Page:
Why PLSS ? (v 0.001); Felix Guattari The Three Ecologies

Dear PLSS creators,

In every "project" we each can respond once in a while to the question "why?"   The responses can be personal or collective.   One could respond more than once in the course of a project, revising one's responses.   This is a third, preliminary response.   How would you respond to the same question?

Like all student exercises, PLSS enjoys some political freedom in its response to the given conditions.  PLSS enjoys some technical and eco-ethico freedom, too.  I see PLSS as an exercise, meta- to, and preparatory for the research work of the TML over the subsequent years.

From the height of 20c euphoria, there echoed the slogan "Man the maker."   We make things; we make tools to make things; we even make sense.   In market and technology, we "make."  Even among artists, "making" is good.  These are all different ways of making, but it seems inescapable that, two and a half thousand years after Zhuangzi and Homer died, we now live in the world  by making -- it's part of our condition as modern humans.    Twenty years ago, Felix Guattari asked whether we could make and act ecologically, which for him meant simultaneously in "the environment, social relations and human subjectivity."  The Three Ecologies works out some of the ramifications of that challenge.

...

In the introduction, the translator wrote: "It might have been better for us if the Earth had screamed, as it did for Professor Challenger. Instead it has gone eerily, silent."  But plants have always been the silent part of the Earth.   Can we learn to hear that refrain, and could we learn to speak in concert with it?   If it is part of our condition as humans to make -- meaning to make and use technology (remember even language has its technology, e.g. grammar) -- then what are the techniques we can learn that do not merely project the conventional divides of  "media-computational" vs "biological / organic"  vs "socio-political" technologies onto our own working medium and our own working environment?  I think learning to grow plants as new media, and new media as living material will be a strong challenge to our assumptions about both kinds of material (matter, energy, affect).

What I mean by freedom in this instance is that for the TML, the PLSS exercise is valuable not as a direct production of publishable knowledge and technical solutions to problems (though it may well generate such knowledge given a level of craft), but as a watershed exercise for us to learn how to make things in a different way, where the stuff of the making really is a more credible alloy of biotic, machinic, and symbolic materials.  The way we design: the conditioning of the making could also become a credible alloy of what conventionally are entirely disconnected techniques.   That very disconnection is a deep part of our crisis.    The techniques include computation and carpentry yes, but to be credible they also should include social techniques (taking responsibility for the plants who we invite to stay, and for the other members of the TML with whom we maintain the room in living order), as well as aesthetic techniques.  It matters not only what we make, but also how we make -- poetry as well as engineering.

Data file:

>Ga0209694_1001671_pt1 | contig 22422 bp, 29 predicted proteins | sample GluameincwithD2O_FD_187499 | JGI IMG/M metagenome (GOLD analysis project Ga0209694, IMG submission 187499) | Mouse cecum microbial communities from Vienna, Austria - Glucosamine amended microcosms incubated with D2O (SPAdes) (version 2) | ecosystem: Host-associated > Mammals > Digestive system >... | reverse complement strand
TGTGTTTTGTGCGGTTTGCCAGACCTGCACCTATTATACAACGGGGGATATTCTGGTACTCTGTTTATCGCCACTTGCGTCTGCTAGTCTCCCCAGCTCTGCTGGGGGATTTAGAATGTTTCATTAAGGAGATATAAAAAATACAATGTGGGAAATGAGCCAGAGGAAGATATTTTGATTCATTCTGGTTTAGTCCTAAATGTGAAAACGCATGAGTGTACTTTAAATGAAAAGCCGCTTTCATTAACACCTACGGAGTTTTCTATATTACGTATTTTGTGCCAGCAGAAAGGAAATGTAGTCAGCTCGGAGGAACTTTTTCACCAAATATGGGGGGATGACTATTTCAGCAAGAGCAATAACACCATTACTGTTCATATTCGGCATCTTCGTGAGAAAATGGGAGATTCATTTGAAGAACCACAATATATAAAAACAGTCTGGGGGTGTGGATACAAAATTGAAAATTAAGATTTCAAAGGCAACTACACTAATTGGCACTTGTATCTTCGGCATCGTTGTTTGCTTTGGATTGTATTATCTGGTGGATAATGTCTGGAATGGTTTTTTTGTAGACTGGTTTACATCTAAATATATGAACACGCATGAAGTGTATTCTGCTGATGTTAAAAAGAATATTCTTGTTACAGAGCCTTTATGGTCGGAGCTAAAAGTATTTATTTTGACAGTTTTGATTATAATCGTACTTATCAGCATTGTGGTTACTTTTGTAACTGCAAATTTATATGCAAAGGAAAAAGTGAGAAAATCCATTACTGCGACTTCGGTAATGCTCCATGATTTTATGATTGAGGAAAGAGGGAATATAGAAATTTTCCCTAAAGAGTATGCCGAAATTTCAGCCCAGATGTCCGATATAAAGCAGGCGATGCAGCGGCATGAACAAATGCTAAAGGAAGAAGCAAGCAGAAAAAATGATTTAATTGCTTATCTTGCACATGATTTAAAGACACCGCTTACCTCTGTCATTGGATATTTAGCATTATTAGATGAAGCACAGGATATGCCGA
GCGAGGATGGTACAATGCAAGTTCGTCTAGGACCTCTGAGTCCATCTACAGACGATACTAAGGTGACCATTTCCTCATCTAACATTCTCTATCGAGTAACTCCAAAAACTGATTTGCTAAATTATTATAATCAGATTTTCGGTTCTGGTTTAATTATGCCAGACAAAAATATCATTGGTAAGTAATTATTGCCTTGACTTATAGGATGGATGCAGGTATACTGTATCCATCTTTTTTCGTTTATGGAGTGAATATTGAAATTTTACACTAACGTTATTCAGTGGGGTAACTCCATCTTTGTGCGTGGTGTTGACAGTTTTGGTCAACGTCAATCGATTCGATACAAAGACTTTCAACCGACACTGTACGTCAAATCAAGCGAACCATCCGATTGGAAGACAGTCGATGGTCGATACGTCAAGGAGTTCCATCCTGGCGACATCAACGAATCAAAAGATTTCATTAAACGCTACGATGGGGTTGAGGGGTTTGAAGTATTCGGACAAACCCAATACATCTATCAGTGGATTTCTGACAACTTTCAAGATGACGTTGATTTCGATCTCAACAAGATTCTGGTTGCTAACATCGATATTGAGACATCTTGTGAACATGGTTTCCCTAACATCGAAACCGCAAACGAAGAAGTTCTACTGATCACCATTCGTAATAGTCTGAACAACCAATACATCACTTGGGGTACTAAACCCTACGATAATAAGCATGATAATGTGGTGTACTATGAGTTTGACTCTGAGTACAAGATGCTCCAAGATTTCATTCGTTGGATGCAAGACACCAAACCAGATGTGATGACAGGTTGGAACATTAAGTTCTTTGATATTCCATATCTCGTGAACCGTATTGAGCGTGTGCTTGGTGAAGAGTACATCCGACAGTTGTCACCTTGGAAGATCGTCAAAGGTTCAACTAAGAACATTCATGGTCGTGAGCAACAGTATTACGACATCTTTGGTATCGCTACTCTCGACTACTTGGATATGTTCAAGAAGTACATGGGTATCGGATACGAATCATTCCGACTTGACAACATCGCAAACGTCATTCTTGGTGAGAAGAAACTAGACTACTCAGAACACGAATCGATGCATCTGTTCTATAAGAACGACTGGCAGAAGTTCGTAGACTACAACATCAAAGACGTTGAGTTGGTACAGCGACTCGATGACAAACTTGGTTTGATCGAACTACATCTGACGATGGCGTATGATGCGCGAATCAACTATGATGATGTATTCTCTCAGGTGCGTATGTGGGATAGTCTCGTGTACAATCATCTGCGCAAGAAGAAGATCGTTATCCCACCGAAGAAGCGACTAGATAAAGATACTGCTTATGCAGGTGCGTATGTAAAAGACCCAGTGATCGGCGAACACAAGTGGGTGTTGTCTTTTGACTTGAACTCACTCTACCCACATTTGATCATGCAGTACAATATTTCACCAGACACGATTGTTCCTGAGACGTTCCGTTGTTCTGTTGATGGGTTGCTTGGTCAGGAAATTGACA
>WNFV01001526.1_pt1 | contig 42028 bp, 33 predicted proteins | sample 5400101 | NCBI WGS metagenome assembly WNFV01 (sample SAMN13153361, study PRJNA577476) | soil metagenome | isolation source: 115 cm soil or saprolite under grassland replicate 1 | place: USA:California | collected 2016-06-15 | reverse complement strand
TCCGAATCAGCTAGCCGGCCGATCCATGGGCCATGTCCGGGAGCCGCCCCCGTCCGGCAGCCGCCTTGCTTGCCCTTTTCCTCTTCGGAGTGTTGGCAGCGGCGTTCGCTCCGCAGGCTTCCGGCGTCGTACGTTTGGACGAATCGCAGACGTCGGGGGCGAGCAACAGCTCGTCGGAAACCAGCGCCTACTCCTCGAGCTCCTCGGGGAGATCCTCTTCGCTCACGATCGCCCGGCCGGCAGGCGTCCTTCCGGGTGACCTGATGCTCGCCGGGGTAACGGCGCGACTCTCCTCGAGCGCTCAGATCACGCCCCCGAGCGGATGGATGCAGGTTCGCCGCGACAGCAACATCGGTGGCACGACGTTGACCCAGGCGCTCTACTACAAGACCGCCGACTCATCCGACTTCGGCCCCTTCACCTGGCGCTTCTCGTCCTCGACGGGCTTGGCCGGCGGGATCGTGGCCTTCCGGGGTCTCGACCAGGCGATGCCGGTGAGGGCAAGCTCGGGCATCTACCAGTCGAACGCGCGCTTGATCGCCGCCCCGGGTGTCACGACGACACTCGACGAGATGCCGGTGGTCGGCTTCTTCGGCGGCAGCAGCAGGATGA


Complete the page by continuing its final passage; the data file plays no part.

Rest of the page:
If the engineering is well-understood and readily available for denaturing and adaptation to alien purpose, then all the better, because then we can move on to the challenges of transversal design and poetic expression.   For example, as a preliminary, we could ask, if we take seriously the fact that what we grow in the TML registers and partly structures the sidereal, HVAC, social, (and maybe someday the computational) patterns in the room, then how can we make that legible?   There are even challenging mathematical, mechatronic problems to solve.   Another challenge: how can we musically compose event structures that accommodate not only our sound and video media but also the patterns of growth and decay of the living plants in their response to the sun and the patterns of people working in the room?   Defining "accommodate" and "event structure" is part of the question.

Now, even if PLSS is an exercise, to make something flourish in the TML could be in fact a genuine contribution worth telling or showing other people.  So, we should aspire to make and learn something that can generate as well as consume portable knowledge.   Can we make something that treats plants as first class entities, in as sophisticated ways as the computational media that we already know how to make?   What does it mean to not treat plants as decoration or use-matter or a source of allegory for designers and architects?  (Biomimetics merely echoes form.  Remedios Terrarium 2008 was a lovely set of allegories, but allegory nonetheless, except for the plants and materials that Flower tended before during and after the event.)  Are there techniques of working with botanical materials -- plant matter, water, earth -- sharply different and distant from the logicist techniques of computational media, that can teach us something about working with non-botanical materials -- video, sound, light, textiles, films, ... legal codes etc. -- as well?   How can we work and live in  EV7.725 with patterns of growth and decay that are quite different in scale and kind than the sinusoidal cycles of media designed as if they are immortal?

...

Xin Wei

Reference:
Felix Guattari, The Three Ecologies

PS. It takes some courage to stare at a problem long after it's become uncomfortably difficult.   Ditto for an approach to a problem.  That's why I point to The Three Ecologies, when it would be more comfortable to move on to fresh ad-copy.   There are other writings and art worth studying too.   Please suggest more, and post them to http://plss.posterous.com/ so we can discuss them and draw from them.

Biotop Rooftop Gardening System

Hi this is very good news, Morgan.   We can then do something ethico-aesthetically experimental and expressive.

What could that mean? 
Xin Wei

On 2010-02-14, at 12:53 PM, Morgan Sutherland wrote:

Originally I was interested in making an "easy to construct", "user friendly" plant growing system. It seems that this is already covered:

If I learned one thing from the Sustainability Action Fund presentations it was that we really need to push the research angle because every 'practical' angle you can think of is already being tackled by more capable and powerful groups. PLSS should be considered a research system, not a 'solution'.

Biotop Rooftop Gardening System

Originally I was interested in making an "easy to construct", "user friendly" plant growing system. It seems that this is already covered: